The year turns again, just as in lost days when I waited in our farmhouse for the heater to kick on, less aware than my adult incarnation of the changes taking place in the grove and across the road at Richardson Cemetery, named after my great-great-great-great-grandfather.
In our playroom now, a velociraptor with a gash across its abdomen slowly dies. Once vicious, it releases stunted roars that sound like a cat just before it vomits. The cry seems intentional, in that it occurs exactly three seconds apart. The monster’s creator must have anticipated this end. It is an alarm clock that tells the raptor when to fall asleep.
The dinosaur is our opposite. Its body remains intact, except for a few playful scratches, the cries stop as a screwdriver pops out the life panel, and the old batteries are released before they corrode. All the creature needed was a few new watch batteries, silver and round.
It has been a year since my father died of cancer. I carried him to his resting place. The ceremony convinced my son Wes he did not like guns, as blank Garand rounds were fired above our farmhouse that could only come to life in late autumn. That was the only time it breathed on its own—by furnace—without the assistance of windows and a summer breeze.
On his urn was painted an American flag. My father fought on principal throughout his life, to a fault. An extremely intelligent man, he often let his emotions overwhelm his better nature. I am my father’s son. As the millennium turned from the 20th century, I dreamed of being shot at by machinegun fire, as the VA forced my father to write about a war that conditioned him to rise early and not easily trust. I was no warrior-poet, but I accepted my inheritance, and wrote a sermon I believed one day would provide my father his Purple Heart. It was called “Commandment,” but was originally named “Thou Shalt Not Kill.” It had the Quaker spirit toward an inevitable event. Its sister poem ended, “Who are you to fear a man who will die? Worms will eat him like wool, but God’s salvation is eternal.” My father liked that one better, and he kept it folded in his wallet. He showed it to his friends, who wondered why a son of Wes Selby would stoop to poetry.
We walked a fencerow that fall hunting pheasants, both of us carrying a shotgun, his weapon of choice. The next year, he bagged a deer with a .44 Magnum. That is one of the photographs on his funeral CD, mixed by Billy Thomas and his crew. A few summers ago, on the way home from Lineville, I bagged a deer with my 2006 Kia Optima. It could not be avoided.
My father was an old-fashioned hunter, in that he loved what he killed. When he was a kid, he owned a pet squirrel that crawled up his pantlegs. When I was young, he shot gray squirrels we ate for supper. One Christmas, he trapped and hunted raccoons to sell their hides to provide his children with gifts. Later, we bottle-fed a baby raccoon named Candy, who held the milk to succor with human-like paws. My father shot possums as pests. When a young one of this species fell from a tree in our front yard, we raised it like a cat until it turned feral and left us one fall night to find the constellation Osiris, in the dimly-lit machine shed, fed well but following its instinct to wander across the road to get lost in our hayfield.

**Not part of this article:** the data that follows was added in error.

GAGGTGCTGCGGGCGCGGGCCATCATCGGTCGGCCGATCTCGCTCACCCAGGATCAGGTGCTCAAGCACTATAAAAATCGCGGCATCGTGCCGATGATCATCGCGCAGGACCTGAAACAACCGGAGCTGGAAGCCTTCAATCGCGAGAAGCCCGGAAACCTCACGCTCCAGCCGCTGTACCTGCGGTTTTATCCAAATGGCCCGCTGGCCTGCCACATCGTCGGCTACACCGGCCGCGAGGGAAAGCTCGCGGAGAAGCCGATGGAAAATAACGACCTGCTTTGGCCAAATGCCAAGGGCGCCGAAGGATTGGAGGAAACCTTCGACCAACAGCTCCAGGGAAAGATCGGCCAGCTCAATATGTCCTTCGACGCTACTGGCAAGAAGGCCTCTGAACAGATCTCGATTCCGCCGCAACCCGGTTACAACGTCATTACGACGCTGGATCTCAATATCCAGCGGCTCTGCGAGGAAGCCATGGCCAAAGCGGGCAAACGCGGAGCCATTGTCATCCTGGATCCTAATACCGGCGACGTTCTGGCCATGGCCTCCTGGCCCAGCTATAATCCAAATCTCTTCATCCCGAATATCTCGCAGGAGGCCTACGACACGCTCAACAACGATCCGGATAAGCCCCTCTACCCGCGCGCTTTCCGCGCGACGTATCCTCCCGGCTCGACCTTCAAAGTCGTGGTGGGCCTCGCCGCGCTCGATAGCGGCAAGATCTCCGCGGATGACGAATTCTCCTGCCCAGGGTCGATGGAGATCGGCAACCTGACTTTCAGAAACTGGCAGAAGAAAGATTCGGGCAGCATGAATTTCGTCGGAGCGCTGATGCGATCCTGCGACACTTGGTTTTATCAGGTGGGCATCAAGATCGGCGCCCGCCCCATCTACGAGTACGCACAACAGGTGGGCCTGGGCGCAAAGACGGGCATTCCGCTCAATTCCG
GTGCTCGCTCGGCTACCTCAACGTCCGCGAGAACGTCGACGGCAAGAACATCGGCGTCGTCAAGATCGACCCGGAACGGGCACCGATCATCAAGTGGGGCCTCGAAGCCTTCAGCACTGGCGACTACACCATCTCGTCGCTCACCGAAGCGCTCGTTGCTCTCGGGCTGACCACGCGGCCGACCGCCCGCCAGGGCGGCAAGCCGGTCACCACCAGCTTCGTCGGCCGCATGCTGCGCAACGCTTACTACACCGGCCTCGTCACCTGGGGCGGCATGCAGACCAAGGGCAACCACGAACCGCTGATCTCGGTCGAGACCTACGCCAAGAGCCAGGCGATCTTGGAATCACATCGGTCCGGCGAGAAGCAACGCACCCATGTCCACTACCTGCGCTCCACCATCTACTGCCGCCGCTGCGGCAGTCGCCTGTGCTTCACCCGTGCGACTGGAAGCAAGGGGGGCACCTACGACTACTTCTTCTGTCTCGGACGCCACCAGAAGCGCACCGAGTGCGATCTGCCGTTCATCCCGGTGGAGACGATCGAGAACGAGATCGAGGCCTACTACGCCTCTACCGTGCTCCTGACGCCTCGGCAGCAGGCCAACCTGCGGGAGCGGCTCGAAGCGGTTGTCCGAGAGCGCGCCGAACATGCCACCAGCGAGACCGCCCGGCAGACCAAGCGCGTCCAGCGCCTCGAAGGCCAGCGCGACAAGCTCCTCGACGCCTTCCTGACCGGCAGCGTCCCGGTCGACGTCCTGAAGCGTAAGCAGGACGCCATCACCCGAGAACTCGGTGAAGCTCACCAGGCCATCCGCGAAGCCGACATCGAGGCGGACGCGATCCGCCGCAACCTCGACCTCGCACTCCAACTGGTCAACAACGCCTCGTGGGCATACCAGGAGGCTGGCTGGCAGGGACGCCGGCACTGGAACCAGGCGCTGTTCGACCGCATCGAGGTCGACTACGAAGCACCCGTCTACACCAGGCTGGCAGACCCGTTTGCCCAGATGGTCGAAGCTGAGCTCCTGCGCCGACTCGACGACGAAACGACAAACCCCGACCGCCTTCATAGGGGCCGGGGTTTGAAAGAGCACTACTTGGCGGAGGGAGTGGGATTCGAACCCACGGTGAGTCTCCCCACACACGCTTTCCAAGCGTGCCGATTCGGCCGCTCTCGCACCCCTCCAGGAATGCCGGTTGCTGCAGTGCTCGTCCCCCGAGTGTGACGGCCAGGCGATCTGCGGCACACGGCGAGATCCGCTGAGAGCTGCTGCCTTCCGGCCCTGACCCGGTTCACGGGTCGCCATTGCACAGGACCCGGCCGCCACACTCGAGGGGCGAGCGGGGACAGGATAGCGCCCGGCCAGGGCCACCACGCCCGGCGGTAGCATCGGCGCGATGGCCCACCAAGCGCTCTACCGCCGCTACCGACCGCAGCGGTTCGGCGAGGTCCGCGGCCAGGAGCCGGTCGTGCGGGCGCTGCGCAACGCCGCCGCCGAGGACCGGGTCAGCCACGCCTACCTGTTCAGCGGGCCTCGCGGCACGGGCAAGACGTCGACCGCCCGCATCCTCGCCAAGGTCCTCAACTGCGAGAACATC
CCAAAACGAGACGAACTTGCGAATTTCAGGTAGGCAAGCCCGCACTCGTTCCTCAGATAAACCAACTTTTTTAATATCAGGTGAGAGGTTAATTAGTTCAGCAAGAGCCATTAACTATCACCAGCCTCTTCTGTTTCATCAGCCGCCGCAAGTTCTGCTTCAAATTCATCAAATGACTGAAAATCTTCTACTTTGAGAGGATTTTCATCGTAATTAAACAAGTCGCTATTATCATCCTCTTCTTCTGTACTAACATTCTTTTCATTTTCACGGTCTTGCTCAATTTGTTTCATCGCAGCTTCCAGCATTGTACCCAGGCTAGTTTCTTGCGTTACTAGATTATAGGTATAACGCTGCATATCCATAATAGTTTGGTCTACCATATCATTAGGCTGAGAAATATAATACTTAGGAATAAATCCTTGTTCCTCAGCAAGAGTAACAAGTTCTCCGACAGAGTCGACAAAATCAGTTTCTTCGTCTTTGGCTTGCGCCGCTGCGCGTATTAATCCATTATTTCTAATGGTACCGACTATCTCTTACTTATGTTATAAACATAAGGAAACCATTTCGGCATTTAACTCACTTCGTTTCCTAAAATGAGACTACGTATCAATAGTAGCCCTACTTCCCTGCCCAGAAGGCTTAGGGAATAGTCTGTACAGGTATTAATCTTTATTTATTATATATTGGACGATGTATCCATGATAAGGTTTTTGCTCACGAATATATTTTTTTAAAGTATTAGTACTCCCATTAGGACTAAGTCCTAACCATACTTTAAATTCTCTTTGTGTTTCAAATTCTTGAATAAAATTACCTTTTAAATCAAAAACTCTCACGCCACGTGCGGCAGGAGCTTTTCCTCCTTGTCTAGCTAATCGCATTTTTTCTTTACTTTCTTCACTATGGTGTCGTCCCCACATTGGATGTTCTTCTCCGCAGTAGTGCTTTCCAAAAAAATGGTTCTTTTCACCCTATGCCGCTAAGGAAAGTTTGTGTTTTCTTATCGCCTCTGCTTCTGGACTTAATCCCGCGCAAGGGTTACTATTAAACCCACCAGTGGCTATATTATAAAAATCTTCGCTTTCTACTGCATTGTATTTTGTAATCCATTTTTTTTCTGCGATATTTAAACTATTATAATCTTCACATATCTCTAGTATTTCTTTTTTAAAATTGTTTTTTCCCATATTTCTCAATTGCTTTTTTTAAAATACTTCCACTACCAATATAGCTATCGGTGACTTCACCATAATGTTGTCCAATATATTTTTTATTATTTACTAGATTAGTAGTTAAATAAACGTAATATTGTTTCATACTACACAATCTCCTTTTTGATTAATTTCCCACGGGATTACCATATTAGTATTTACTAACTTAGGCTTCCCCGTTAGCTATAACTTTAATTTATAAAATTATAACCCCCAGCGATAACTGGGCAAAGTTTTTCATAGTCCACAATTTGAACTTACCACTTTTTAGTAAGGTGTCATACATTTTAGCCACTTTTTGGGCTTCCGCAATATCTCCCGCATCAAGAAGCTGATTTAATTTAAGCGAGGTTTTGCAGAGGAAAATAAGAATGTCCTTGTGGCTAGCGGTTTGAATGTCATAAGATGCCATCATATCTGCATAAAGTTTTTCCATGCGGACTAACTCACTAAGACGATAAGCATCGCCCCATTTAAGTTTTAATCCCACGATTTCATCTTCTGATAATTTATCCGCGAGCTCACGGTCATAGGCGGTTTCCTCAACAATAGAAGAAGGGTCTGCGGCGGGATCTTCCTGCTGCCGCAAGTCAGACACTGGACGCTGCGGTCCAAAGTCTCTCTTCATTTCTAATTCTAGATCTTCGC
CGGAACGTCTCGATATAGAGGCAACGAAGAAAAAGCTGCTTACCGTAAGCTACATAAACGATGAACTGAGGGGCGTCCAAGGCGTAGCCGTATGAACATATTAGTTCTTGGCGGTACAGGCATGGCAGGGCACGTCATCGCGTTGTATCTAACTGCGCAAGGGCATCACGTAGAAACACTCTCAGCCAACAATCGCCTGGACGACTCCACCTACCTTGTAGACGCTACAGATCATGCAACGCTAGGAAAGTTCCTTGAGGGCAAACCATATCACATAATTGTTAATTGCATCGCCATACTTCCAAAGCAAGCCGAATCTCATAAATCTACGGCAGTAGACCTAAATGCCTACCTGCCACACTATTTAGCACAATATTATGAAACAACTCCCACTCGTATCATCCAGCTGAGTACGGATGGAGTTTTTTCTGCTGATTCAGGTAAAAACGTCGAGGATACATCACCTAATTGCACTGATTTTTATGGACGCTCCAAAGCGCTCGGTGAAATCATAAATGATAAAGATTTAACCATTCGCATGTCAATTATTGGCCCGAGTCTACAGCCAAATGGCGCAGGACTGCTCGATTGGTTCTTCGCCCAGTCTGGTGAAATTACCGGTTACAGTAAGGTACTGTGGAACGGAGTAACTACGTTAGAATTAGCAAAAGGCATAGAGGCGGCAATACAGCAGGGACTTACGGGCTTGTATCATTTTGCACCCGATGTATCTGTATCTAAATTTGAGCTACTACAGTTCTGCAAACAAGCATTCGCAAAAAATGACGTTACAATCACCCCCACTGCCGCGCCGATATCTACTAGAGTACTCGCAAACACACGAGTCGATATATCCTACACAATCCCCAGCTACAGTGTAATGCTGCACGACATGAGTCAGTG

My mother swears I cannot possibly have been old enough to remember, but I recall vividly the pain of chicken pox. We were in public, with many people gathered, perhaps at the county fair. It felt like bees had stung me all over my skin. That was my entire consciousness—I was waking up from birth, learning the human language, and much of my life at that point was this pain. I must have wondered why I had been wakened if this was the primary sensation I would experience. For all I knew, the suffering would never end.
Some natives of America and Africa prayed for the spirits of the animals they speared and shot with arrows before the fire, before the animal fell to their cunning, which kept their families from starving to death. They worshipped what they hunted. They buried their ancestors in mounds shaped like the animals they consumed.
I have been warned about men who would try to take the shape of my father. In Tennessee, the soldiers of Charlie Company told me never to trust professional storytellers, who would sound genuine, but are only masks of something human, with long ratty hair and holstering handguns for no other reason than they are mentally, physically and spiritually weak. These parasites switch bodies. When I carried my father to his mound, which has sunken in one year to level, I was bearing something real. There was no pretension. You could turn to leave the burial mound of your ancestors and not get shot in the back.